Although the caps to be abolished March 1 permitted the GSEs to grow their loan portfolios to $742 billion by the end of last year, Freddie instead slashed its retained investment portfolio from $732 billion last August to $717 billion at the end of January. Fannie made similar reductions, trimming its loan portfolio from $732 billion in October to $721 billion at the end of last month.

Syron said backing the bigger loans allowed under the temporary increase in the conforming loan limit — the GSEs will be permitted to buy mortgages as large as $729,750 in high-cost areas until the end of the year — “will pose a particular challenge for us” because those loans will require more capital.

Freddie reported today that its regulatory core capital totaled $37.9 billion at the end of the year — $11.4 billion above the previous statutory minimum, but a less comfortable $3.5 billion cushion above the stiffened requirements put in place by OFHEO in 2004. Fannie Mae had a $3.9 billion in surplus capital above the OFHEO-directed minimum.

After Fannie reported a $3.6 billion fourth-quarter loss Wednesday, Moody’s Investors Service announced that it had placed the company’s “B+” bank financial strength rating on review for a downgrade, saying the loss “exceeded our expectations and represents a significant deterioration of surplus regulatory capital.”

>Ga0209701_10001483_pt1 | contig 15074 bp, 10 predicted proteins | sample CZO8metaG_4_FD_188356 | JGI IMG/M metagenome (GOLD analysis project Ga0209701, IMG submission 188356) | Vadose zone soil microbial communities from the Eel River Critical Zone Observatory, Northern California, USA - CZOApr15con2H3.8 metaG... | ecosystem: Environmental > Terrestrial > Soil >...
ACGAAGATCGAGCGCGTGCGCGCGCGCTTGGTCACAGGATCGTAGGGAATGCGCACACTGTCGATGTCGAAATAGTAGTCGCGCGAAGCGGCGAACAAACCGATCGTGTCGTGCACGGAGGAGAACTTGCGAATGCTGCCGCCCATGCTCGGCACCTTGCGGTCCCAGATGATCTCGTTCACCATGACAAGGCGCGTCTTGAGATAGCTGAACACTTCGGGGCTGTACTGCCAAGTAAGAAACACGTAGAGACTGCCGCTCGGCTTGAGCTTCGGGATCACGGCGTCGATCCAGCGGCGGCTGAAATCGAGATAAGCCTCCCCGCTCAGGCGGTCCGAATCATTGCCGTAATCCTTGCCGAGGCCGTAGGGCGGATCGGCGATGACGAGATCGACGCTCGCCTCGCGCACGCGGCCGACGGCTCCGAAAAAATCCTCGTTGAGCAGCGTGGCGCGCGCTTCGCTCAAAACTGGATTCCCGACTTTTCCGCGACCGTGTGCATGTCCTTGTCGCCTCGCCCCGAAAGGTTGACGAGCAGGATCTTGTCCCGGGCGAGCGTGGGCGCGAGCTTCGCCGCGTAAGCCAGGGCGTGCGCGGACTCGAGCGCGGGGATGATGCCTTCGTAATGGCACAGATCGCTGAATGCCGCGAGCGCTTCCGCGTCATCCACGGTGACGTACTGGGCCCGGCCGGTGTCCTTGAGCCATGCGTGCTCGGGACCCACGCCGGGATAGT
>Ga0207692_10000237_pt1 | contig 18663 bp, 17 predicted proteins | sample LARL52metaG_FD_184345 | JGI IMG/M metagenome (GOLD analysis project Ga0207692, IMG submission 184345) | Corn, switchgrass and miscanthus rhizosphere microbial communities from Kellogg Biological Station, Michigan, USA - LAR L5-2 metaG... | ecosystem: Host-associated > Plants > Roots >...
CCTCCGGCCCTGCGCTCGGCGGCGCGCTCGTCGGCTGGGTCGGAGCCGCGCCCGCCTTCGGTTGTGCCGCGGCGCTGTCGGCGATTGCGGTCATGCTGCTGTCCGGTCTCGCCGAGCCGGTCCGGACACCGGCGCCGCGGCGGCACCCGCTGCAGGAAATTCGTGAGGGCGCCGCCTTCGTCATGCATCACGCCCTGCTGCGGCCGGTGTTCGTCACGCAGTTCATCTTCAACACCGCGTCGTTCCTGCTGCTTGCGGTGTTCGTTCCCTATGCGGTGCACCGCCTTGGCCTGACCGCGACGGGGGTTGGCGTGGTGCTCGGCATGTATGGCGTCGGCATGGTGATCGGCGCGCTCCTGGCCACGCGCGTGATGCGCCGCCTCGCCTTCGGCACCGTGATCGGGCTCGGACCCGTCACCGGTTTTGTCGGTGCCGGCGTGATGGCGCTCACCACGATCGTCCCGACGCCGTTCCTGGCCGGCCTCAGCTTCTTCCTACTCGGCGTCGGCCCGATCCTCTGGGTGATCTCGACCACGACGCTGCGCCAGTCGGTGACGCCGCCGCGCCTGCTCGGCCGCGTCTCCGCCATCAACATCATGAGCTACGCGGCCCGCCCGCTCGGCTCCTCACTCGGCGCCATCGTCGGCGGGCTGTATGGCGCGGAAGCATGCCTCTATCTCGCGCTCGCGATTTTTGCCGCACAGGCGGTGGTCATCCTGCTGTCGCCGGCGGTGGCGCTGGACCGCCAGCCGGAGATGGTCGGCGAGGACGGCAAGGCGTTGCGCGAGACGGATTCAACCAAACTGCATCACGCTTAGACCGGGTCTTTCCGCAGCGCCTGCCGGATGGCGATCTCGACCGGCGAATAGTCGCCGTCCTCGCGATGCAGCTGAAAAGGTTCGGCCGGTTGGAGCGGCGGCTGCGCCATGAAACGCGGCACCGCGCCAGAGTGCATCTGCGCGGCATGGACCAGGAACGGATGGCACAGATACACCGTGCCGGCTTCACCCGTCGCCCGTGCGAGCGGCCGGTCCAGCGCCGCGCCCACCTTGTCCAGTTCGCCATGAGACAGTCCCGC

Freddie Mac’s “A-” bank financial strength rating remains under review for possible downgrade, Moody’s said in a separate announcement.

Moody’s said the rating “measures the likelihood that a financial institution will require financial assistance from third parties, such as the government or shareholders,” but not the probability that they would actually receive it.

Moody’s analysts said their concerns about Fannie Mae were “partially mitigated” by OFHEO’s promise to discuss a gradual reduction in the requirement that the GSEs maintain capital at levels 30 percent above statutory requirements. Eliminating the requirement would reduce Fannie Mae’s capital requirements by $9.6 billion, Moody’s noted.

In the meantime, Fannie could raise capital by reducing its mortgage portfolio and reducing or eliminating its dividend, Moody’s analysts said, and by tightening underwriting standards and increasing guarantee fees.

By buying mortgages and mortgage-backed securities and holding them in their investment portfolios, Fannie and Freddie reduce the cost of borrowing by providing liquidity to mortgage markets. But the GSEs also provide liquidity by bundling up loans that meet their underwriting standards and selling them as guaranteed securities to other investors.

Because Fannie and Freddie will be required to package the new jumbo light mortgages in a separate market than conforming loans, investors may demand higher returns. That means borrowers may not see a large reduction in the roughly 1 percent spread between interest rates on conforming and jumbo loans, a major objective of lawmakers and the Bush administration in giving the GSEs the green light to venture into jumbo loan territory (see story).